Wednesday, April 16, 2008

Kamchatka Heliskiing

For this trip, the pictures tell more than a thousand words. The photos are here.

Before heading to Kamchatka, I'd heard about the wonders of this distant region, the "Land of Fire and Ice", but until I found myself at the end of a 9-hour domestic flight, skiing inside the crater of an active volcano, and then almost skiing into a large brown bear, I hadn't actually come to terms with how unique this regions really is.

Kamchatka is a peninsula jutting into the Pacific in far eastern Siberia, 9 hours ahead of Moscow, and is one of the most geologically active regions in the world. With over 31 active volcanoes, tons of snow, huge bears, hot water rivers, masses of salmon (in the cold rivers), endless hot springs, and the bustling metropolis of Petropavlovsk-Kamchatskiy ("Petro"), this makes it a great place to go heliskiing! An Aussie mate Adam and I spent ten days here sampling the wonders of Kamchatka (we were supposed to be accompanied by Andrew, but he got sidetracked by the Heathrow mess and spent the week trying to leave Terminal 5).

Despite little fresh powder, and a crew of fun but fanatically punctual Germans, we had a fantastic time.

We stayed in a small town called Yelizovo, about 30km from Petro, and typical day involved an early morning wakeup and breakfast, an assessment of snow conditions, and then being hounded to the bus by the Germans. Considering we'd usually been partying late the night before, this was not an easy task, but the cold conditions outside quickly woke us up en route to the heliport. We flew huge Mi-8 Russian heli's, which we were thankful for in the sometimes 100km/hr+ winds we found in the mountains. Our wonderful guides would then find us the biggest, baddest volcano we could land on, although usually we were just looking for good snow and exposure.

We skied down the inside and outside of volcanoes, down to the ocean, through forests, ravines, chutes, and meadows and beside (or over) rivers just starting to run with the spring meltwater. Given Kamchatka's location and weird timezone anomalies, we were often able to ski until 7pm or later. On the way back to base, we often stopped at some heli (or ski)-only accessible hot springs for a cold beer and muscle relaxation.

The evenings were spent eating surprisingly good food (one evening was spent at a local babushka's dacha for some of the best home-made Russian food I've had), and then trying to hunt down whatever nightlife existed in Yelizevo or Petro (also suprisingly decent, and very regionally Russian). The local On-Life Cafe was a perennial favourite.

As usual, several days of bad weather (although no new snow) meant we couldn't fly every day, however thankfully, these days occured on Saturday and Sunday, so we were able to make the most of the nightlife. Adam and I wandered around Petro, climbed the local hill, explored the suburbs for photography, and then when we got really bored, we explored Yelizovo, which took all of five minutes, although the markets in both towns were full of local colour (and great salmon and caviar).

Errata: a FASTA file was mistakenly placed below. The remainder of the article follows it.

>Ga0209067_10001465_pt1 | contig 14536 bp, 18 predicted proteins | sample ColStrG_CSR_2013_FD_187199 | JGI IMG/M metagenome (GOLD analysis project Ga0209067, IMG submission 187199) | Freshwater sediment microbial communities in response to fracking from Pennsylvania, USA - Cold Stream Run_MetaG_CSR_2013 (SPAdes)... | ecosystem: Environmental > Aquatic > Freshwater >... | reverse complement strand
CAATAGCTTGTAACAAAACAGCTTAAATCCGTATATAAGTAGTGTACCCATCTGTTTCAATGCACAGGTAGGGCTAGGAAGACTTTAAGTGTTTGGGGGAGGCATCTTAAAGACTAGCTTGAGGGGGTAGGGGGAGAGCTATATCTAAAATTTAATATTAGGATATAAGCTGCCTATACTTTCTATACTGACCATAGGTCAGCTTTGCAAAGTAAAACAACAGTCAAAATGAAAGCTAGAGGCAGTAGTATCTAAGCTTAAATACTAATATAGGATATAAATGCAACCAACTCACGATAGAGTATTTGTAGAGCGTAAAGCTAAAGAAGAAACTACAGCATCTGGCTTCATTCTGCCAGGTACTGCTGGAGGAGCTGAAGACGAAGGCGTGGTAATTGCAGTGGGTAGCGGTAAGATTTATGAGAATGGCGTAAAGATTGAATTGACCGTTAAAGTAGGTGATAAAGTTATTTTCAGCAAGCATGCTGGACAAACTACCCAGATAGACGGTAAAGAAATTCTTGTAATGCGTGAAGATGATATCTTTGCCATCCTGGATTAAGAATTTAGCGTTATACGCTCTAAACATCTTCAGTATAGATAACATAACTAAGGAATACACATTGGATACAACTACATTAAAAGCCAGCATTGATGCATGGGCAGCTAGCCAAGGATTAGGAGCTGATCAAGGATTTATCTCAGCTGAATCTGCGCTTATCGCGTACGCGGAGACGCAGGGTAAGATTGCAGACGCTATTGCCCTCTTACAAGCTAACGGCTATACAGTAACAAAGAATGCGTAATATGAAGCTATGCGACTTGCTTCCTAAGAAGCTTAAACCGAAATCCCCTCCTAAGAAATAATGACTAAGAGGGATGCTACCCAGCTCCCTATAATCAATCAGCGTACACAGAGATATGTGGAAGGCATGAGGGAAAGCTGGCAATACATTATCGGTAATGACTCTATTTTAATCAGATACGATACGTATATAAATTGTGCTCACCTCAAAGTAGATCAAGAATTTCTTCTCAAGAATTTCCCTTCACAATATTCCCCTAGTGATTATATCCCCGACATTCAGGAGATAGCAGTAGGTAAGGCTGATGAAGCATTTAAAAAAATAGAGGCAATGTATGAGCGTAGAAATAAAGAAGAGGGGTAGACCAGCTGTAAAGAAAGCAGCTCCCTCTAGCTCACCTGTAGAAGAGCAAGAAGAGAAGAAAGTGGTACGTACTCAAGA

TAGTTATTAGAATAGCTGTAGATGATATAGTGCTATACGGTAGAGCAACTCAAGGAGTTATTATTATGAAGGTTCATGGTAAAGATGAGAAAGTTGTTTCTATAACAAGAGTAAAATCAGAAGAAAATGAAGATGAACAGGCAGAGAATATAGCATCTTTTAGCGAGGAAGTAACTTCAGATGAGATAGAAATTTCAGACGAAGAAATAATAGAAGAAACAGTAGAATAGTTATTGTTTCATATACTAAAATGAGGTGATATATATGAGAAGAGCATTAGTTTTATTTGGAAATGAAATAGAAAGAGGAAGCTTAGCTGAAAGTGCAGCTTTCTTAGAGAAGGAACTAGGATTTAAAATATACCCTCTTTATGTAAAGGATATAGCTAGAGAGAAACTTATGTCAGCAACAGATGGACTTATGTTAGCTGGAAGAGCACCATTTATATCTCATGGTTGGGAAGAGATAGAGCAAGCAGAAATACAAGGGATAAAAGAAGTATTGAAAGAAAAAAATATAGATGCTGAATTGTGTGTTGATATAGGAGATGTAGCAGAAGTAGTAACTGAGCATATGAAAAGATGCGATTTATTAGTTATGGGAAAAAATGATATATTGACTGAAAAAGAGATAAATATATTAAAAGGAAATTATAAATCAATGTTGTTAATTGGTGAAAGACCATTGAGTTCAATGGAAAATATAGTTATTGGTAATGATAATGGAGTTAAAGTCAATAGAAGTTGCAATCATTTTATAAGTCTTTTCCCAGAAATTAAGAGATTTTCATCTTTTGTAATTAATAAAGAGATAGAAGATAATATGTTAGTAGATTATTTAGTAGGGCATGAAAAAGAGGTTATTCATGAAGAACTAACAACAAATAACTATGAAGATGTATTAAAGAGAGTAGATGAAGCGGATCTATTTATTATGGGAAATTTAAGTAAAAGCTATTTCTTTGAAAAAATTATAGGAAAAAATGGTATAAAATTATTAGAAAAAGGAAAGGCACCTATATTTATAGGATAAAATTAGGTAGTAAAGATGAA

The highlight of the week was undoubtably skiing through the crater of Mutanovsky volcano, an active volcano that last erupted in 2000. We shed our skis to climb to the rim of the smoking mouth, which despite the smell (sulfur), afforded some extraordinary views, and then skied through the crater, avoiding the boiling cauldrons of mud and belching hot gases. Once again, as in Greenland, we we able to ski from high mountains down to the Pacific Ocean and the black "sand" beaches, where the beautiful views made it hard to concentrate on the skiing.

Kamchatka also has abundant wildlife, from rivers teeming with salmon to the huge brown bears that roam the mountains in Summer. We were a little early for both of these, but caught sight of some early-waking bears, and our group almost skied into one when we rounded a corner!

Kamchatka is an extraordinary place, and I look forward to returning sometime soon. Our guides were great, and for anyone interested in going, check out


Juergen said...

These are very amazing and great Pictures! Cam you are not only a great Skier, a big Partyman and womenizer, you are also a very good photografer!
I hope to see more! (from the Kamtchatka travel and your next adventures)
Keep on running Cam!
greetings Juergen germany

Anonymous said...

Great Pictures! Do you use an avalanche beacon at all when you ride? i just picked up a Pieps Dsp and I've never used a beacon of any kind. I was just wondering if there was a certain brand that might be better than another.

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